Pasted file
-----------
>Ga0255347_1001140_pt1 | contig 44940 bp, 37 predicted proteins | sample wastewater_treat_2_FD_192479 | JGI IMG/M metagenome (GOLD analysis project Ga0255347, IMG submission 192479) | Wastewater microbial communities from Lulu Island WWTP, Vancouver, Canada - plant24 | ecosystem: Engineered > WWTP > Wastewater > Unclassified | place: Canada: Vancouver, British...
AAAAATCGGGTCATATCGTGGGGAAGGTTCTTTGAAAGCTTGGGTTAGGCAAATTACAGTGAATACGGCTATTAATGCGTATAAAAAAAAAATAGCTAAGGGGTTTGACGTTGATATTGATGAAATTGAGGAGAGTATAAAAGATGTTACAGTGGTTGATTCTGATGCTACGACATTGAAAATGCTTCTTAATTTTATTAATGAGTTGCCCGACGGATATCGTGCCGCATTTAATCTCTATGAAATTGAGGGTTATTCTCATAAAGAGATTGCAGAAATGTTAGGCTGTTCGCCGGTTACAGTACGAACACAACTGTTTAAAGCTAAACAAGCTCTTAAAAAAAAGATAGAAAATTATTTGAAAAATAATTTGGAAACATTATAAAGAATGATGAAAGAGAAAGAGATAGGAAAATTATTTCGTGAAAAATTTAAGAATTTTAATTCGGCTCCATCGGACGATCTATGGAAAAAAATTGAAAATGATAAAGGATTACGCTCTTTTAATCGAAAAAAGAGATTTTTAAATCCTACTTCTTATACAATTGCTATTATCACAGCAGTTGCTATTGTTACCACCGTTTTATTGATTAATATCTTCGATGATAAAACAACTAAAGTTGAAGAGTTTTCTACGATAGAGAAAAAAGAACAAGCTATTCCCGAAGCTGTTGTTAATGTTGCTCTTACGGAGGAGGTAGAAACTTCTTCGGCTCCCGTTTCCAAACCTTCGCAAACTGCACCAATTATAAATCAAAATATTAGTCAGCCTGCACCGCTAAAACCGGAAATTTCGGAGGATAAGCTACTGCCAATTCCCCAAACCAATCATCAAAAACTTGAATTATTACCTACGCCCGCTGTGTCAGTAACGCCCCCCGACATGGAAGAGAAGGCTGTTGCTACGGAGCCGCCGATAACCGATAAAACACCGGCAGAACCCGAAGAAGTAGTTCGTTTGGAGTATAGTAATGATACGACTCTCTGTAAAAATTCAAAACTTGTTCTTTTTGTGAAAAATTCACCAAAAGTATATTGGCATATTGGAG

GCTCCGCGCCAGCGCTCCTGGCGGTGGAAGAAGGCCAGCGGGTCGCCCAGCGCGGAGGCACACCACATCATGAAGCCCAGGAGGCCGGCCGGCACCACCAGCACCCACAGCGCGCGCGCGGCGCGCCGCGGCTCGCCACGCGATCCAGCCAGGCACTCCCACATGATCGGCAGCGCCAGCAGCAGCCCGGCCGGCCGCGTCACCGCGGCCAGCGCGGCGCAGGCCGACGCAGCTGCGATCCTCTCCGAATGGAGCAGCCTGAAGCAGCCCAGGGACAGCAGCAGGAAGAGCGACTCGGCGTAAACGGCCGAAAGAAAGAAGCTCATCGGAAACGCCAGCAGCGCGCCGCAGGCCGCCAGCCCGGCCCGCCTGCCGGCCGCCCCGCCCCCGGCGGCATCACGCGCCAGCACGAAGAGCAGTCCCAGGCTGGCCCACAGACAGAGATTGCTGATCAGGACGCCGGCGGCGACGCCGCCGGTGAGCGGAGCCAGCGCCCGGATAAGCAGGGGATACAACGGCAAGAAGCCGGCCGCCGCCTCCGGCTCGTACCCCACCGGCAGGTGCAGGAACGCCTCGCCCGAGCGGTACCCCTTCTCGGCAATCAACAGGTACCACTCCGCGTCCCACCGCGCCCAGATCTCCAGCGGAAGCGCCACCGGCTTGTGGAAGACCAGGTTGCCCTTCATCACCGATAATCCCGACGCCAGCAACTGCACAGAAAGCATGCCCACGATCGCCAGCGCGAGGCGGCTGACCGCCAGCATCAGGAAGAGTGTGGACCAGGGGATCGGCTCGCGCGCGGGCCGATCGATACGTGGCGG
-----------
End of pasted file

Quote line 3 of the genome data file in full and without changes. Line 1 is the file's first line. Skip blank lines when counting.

GCTCCGCGCCAGCGCTCCTGGCGGTGGAAGAAGGCCAGCGGGTCGCCCAGCGCGGAGGCACACCACATCATGAAGCCCAGGAGGCCGGCCGGCACCACCAGCACCCACAGCGCGCGCGCGGCGCGCCGCGGCTCGCCACGCGATCCAGCCAGGCACTCCCACATGATCGGCAGCGCCAGCAGCAGCCCGGCCGGCCGCGTCACCGCGGCCAGCGCGGCGCAGGCCGACGCAGCTGCGATCCTCTCCGAATGGAGCAGCCTGAAGCAGCCCAGGGACAGCAGCAGGAAGAGCGACTCGGCGTAAACGGCCGAAAGAAAGAAGCTCATCGGAAACGCCAGCAGCGCGCCGCAGGCCGCCAGCCCGGCCCGCCTGCCGGCCGCCCCGCCCCCGGCGGCATCACGCGCCAGCACGAAGAGCAGTCCCAGGCTGGCCCACAGACAGAGATTGCTGATCAGGACGCCGGCGGCGACGCCGCCGGTGAGCGGAGCCAGCGCCCGGATAAGCAGGGGATACAACGGCAAGAAGCCGGCCGCCGCCTCCGGCTCGTACCCCACCGGCAGGTGCAGGAACGCCTCGCCCGAGCGGTACCCCTTCTCGGCAATCAACAGGTACCACTCCGCGTCCCACCGCGCCCAGATCTCCAGCGGAAGCGCCACCGGCTTGTGGAAGACCAGGTTGCCCTTCATCACCGATAATCCCGACGCCAGCAACTGCACAGAAAGCATGCCCACGATCGCCAGCGCGAGGCGGCTGACCGCCAGCATCAGGAAGAGTGTGGACCAGGGGATCGGCTCGCGCGCGGGCCGATCGATACGTGGCGG